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Category Archives:

Energy Efficiency

Solar One In the News: NYSERDA EDGE Edition

carnegiehouse_bigWhat do you do with a 350+ unit, 52 year old condominium on one of the most valuable corners in Manhattan, when you realize it needs a top-to-bottom modernization and energy efficiency upgrade?

You call the NYSERDA EDGE Team! In this great piece by Amy Zimmer for DNAInfo.com, you can learn how Carnegie House got help from NYSERDA to pay for their upgrades, which helped cut energy bills by 15%, enabling the building to pay for their upgrades in only six years.

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Congratulations to PS 126, First Place in the 2014 Energy Challenge

ps126Over a 4-month period from December to March, these five schools, as part of Solar One’s Green Design Lab program, combined saved 246,020 kilowatt-hours of electricity – enough to power 23 homes for one year*. As a result of their efforts, they avoided 374,000 pounds of carbon dioxide from entering the atmosphere**, the equivalent of burning 182,000 lbs of coal. As a prize for their success, each school will be awarded with $5,000.

PS 126 Academy of Technology in Manhattan came in first place with a whopping 33% reduction, and on Friday, May 9, Solar One presented them with their award.

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Carbon War Room’s Ten Island Challenge Will Help the Caribbean Switch to Renewables

arubaIsland nations are at particular risk from climate change, for fairly obvious reasons: Rising sea levels could obliterate whole nations over the next century. Many of them, particularly in the Caribbean, rely on diesel-powered gird electricity that must be imported at great expense- some countries pay up to $.55 per kWh (compared to NYC, where electricity rates generally stay at least a few cents under $.25/kWh).

The Carbon War Room (CWR) and the Rocky Mountain Institute (RMI) thought that it might be possible to do better by harnessing investors, environmental consultants and island governments to broker commitments and create plans to switch from diesel to renewable power.

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2014 State of the State Puts New York on a Clear Path to Energy Independence

2014NYSotSOn January 8 in Albany, Gov. Andrew Cuomo delivered his 2014 State of the State address. While the broadcast version of the address focused on tax relief, affordable housing and airport renovations, the print version of the address has a section with some very welcome and ambitious plans for energy independence for New York- not by focusing on hydraulic fracturing (more commonly known as fracking) but by increasing the amount of decentralized electricity generation. In other words, community solar, where neighbors band together to buy or lease systems together, lowering their initial costs and creating a neighborhood microgrid that can help restore power during blackouts and superstorms.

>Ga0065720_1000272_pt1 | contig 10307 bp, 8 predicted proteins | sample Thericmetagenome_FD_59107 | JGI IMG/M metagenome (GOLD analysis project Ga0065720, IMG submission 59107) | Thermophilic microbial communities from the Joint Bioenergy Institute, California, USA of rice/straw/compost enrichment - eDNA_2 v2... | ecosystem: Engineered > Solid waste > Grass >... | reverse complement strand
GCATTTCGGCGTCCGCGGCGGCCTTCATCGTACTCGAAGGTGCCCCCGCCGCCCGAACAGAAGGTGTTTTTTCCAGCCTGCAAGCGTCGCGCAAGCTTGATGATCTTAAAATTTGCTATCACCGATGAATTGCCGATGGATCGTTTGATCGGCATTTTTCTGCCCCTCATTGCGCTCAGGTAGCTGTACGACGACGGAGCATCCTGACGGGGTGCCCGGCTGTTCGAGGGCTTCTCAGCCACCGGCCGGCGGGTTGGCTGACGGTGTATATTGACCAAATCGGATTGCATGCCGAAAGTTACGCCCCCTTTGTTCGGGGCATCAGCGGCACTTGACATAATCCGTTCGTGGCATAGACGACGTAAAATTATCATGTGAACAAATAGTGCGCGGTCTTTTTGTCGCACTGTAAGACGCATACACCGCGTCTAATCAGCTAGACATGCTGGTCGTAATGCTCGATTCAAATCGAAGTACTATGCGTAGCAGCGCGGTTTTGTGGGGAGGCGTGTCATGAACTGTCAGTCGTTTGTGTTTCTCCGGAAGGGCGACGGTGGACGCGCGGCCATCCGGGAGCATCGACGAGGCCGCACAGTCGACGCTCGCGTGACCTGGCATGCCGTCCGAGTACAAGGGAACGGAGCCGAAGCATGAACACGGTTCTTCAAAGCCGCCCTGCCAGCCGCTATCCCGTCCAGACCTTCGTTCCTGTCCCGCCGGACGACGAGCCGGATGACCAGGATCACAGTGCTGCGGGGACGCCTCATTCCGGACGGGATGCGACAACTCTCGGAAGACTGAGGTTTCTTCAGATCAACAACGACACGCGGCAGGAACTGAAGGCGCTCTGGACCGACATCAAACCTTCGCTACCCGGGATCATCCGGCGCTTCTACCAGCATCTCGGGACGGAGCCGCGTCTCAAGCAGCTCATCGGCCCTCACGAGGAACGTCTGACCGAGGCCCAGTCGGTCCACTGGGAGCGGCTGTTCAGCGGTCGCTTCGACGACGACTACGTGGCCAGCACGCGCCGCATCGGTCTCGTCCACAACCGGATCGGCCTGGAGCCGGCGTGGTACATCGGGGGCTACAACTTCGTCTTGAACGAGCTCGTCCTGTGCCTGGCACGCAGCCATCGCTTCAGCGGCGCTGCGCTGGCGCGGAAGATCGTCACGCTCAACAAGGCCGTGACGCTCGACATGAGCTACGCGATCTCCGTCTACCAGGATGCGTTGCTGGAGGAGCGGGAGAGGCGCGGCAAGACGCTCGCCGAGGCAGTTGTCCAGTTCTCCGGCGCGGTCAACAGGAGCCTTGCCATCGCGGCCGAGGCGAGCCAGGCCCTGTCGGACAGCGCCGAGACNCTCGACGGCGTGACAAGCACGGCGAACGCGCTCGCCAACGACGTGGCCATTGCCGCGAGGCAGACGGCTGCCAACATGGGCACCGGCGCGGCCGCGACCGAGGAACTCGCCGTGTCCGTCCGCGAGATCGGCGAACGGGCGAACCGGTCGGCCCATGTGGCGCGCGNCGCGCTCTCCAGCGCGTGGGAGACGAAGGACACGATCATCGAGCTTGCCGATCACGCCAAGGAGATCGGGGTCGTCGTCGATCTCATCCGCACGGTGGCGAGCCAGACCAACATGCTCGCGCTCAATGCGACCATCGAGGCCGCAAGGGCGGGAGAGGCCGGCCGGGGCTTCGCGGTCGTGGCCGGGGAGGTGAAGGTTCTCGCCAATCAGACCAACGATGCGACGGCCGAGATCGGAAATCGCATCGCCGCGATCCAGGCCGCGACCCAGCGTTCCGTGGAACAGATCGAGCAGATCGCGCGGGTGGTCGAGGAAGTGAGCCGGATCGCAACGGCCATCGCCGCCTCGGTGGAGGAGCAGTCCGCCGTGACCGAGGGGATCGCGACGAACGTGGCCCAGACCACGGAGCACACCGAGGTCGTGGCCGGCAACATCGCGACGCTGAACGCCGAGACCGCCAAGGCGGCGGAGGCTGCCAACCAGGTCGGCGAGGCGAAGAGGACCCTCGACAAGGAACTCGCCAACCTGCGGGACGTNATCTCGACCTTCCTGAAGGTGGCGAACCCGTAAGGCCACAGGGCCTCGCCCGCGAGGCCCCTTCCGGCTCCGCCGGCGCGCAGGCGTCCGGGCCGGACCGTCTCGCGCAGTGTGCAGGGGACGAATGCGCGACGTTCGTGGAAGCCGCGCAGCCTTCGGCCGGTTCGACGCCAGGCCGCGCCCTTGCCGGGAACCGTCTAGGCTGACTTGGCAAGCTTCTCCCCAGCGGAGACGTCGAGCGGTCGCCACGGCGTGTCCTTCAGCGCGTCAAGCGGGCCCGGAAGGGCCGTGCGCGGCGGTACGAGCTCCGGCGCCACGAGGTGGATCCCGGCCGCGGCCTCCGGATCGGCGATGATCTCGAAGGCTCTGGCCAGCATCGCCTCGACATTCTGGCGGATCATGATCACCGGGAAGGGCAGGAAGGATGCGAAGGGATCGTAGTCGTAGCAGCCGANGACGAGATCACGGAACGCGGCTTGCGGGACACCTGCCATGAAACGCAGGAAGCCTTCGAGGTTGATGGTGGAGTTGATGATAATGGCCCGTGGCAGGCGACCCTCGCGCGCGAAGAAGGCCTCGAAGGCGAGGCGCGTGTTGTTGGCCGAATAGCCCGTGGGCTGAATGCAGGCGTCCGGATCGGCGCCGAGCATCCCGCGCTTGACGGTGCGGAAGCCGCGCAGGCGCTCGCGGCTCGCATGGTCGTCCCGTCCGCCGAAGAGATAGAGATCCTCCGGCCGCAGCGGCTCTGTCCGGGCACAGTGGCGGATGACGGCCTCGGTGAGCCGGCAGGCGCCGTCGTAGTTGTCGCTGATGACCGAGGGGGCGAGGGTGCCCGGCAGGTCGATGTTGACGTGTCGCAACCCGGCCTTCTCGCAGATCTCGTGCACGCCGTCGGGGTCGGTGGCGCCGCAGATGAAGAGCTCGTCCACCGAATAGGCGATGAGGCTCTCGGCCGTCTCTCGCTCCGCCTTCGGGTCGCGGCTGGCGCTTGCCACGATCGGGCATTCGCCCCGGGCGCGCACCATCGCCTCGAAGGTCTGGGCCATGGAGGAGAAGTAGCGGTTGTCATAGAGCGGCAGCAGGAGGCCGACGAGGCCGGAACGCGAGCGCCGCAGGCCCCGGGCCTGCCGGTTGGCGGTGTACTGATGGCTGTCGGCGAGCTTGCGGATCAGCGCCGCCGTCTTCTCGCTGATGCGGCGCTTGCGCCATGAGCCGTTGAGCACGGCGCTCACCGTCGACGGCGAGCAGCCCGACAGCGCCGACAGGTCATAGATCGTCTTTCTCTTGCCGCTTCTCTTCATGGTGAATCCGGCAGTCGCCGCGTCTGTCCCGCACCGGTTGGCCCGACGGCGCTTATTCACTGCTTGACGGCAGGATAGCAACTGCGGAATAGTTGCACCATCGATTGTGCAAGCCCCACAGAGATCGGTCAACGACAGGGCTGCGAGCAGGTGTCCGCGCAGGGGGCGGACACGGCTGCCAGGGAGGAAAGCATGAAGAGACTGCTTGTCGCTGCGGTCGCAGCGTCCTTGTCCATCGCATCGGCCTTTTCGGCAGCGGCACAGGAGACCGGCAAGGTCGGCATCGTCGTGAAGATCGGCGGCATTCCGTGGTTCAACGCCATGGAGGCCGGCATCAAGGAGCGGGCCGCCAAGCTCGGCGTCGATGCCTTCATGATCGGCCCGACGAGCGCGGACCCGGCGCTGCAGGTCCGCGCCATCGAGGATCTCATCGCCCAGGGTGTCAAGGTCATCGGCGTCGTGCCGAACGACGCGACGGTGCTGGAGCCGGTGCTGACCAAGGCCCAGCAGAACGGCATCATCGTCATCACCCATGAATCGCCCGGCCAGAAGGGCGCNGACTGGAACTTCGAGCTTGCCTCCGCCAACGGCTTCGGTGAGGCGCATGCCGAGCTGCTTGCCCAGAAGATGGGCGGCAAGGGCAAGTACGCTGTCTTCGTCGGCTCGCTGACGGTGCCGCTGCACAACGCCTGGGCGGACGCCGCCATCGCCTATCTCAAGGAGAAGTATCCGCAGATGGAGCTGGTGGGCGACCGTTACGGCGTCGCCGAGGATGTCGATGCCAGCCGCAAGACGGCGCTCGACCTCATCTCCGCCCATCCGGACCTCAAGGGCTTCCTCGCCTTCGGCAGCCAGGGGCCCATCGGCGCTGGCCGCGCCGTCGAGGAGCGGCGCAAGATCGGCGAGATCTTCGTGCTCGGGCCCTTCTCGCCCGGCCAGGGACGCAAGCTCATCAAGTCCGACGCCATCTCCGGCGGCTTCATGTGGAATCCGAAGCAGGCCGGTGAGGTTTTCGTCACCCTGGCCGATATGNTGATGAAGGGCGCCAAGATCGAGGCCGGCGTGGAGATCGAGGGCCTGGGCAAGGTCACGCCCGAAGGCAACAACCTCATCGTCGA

The relevant section on solar begins on page 70, and here’s a sample of what’s in store for community solar in NY in 2014:

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Bandwagon and HOP Lane Help You Get Where You’re Going, Faster and Greener

hoplaneIn 2012, 25.7 million people traveled through LaGuardia airport, many of them to or from other points in the city. We’re justifiably reknowned for our lack of private cars compared with the rest of the country, and while we have a public transportation system that’s the envy of the world, it’s a bit inelegant when it comes to getting to and from the airports. And we’ve all waited in long lines after a long flight to try and catch a cab- us and 200 other single riders. It’s expensive, it’s inefficient, it’s resource-intensive…there must be a better way!

And now there is: Bandwagon is a rideshare app that helps riders save money by carpooling via car service or taxi with another rider going in the same direction, or to the same destination. All you have to do is sign up and start sharing!

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Green Universities Lead Renewable Usage

American colleges and universities have long been facilitators of social and political change.  That they should lead the crusade on widespread renewable energy usage is no surprise, given the increasingly ‘green’ mentality of the current generation.

Maine’s Colby College achieved complete carbon neutrality two years earlier than it was scheduled to. In 2003 the institution adopted 100% renewable energy, replaced fuel oil with wood heat and hot water, improved the energy efficiency of buildings (and implemented LEED standards for new construction), and installed geothermal systems to heat and cool newer construction projects. Two other colleges are carbon neutral: Green Mountain College (Poultney, Vermont), and College of the Atlantic (Bar Harbor, Maine).

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